Thomas Piketty Does Not Have the Best Solution for Stopping the Offshoring of Wealth

 This article was first published by me on Talkmarkets:

http://www.talkmarkets.com/content/economics--politics/thomas-piketty-does-not-have-the-best-solution-for-stopping-the-offshoring-of-wealth?post=72367&userid=4798

Back in March of 2015, Thomas Piketty, famous economist who calls for a global wealth tax to fix the inequality of income, was interviewed on CNBC. It is clear from the interview, that Piketty wants the global wealth tax to be administered nation by nation, with a sharing of financial information across national lines.

[At the end of this article I will share what the IRS thinks about financial offshoring as a scam and my ideas for a market based solution.]

There is no doubt to me that this global lawmaking is a tempting proposal. Justice is, after all, a key to survival of the human race. But justice is quite flawed in its practice, and  big finance has the power to bend justice and even write into law what it thinks justice is.

So, it is clear that Piketty supports globalization and said so in the interview. He does not want the middle class business owners thinking that globalization is not as good for them as it is for big business, which often pays a lower rate of tax than small business.

But Piketty does not want a world government to enforce the world wealth tax. He specifically said this in the interview. And that is where I believe the economist is being hopeful but naive.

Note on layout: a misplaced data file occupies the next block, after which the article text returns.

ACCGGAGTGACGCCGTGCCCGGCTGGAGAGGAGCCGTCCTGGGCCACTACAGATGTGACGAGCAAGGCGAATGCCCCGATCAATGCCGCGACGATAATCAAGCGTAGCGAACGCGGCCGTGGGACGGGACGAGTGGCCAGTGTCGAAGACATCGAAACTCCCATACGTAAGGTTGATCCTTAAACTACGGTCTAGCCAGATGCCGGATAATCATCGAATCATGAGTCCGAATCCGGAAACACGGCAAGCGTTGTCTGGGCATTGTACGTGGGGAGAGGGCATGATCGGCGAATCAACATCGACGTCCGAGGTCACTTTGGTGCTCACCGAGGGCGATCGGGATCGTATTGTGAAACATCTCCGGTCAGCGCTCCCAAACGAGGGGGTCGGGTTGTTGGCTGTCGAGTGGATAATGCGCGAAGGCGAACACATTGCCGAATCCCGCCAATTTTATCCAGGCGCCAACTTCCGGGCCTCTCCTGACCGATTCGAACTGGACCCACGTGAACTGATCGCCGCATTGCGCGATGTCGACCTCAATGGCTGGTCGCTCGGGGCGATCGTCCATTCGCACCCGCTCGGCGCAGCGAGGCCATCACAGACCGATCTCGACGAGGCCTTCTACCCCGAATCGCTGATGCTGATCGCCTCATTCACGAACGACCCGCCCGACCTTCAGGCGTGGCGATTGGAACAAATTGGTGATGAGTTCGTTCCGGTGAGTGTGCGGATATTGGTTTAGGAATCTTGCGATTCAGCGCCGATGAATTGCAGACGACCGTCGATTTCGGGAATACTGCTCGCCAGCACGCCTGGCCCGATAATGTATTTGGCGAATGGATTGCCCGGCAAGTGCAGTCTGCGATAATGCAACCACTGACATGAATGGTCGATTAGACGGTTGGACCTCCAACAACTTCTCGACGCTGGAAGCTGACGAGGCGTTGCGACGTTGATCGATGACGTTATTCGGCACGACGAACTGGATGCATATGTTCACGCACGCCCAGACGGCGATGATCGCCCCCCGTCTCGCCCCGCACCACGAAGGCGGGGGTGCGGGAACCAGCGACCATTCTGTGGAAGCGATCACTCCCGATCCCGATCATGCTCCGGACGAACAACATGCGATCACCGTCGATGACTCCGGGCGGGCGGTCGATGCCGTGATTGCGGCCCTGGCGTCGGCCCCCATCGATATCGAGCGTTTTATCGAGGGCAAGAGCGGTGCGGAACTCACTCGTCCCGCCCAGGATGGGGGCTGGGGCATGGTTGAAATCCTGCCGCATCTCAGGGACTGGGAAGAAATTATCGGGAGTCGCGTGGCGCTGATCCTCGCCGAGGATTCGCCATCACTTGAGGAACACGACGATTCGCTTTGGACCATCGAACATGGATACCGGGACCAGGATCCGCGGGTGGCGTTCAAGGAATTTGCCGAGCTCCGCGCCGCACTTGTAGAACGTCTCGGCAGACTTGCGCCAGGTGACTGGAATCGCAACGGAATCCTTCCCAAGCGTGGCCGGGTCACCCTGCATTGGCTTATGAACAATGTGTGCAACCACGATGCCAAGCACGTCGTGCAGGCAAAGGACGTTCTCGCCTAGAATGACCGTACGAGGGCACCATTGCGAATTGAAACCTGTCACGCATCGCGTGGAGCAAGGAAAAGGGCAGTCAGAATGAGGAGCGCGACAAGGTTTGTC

In fact, globalists can take advantage of the weakness of sovereign nationality to put money offshore, hide assets when needed and even write laws making this legal in many instances. But globalists can also take advantage of a global law, administered by nations, and can simply turn around and treat it like they treated Dodd-Frank.

Globalists can say that the wealth law is being poorly administered on a nation by nation basis. They said Dodd-Frank was ineffective and should be scrapped. Ask Jamie Dimon about that. Criticism about Dodd-Frank weakness actually led to a watering down of the law. There will be an outcry from the globalists that the wealth tax is being poorly administered, and calls for a world agency to properly administer it. That is almost a guarantee.

So, as much as I would like to support a law creating a wealth tax worldwide, I think it is a very bad idea because of the unknown and partially understood consequences that could result from that law. Sovereign nations are still important in the world. Empire is created by force, as it was in Rome, and by financial power, as it is in our time.

Without Empire, there may have been no liar loans spread to Spain, the UK and the USA. Without Empire, there would not be a desire to rule the entire world, as stated by the Neocons when they said America was the only remaining superpower.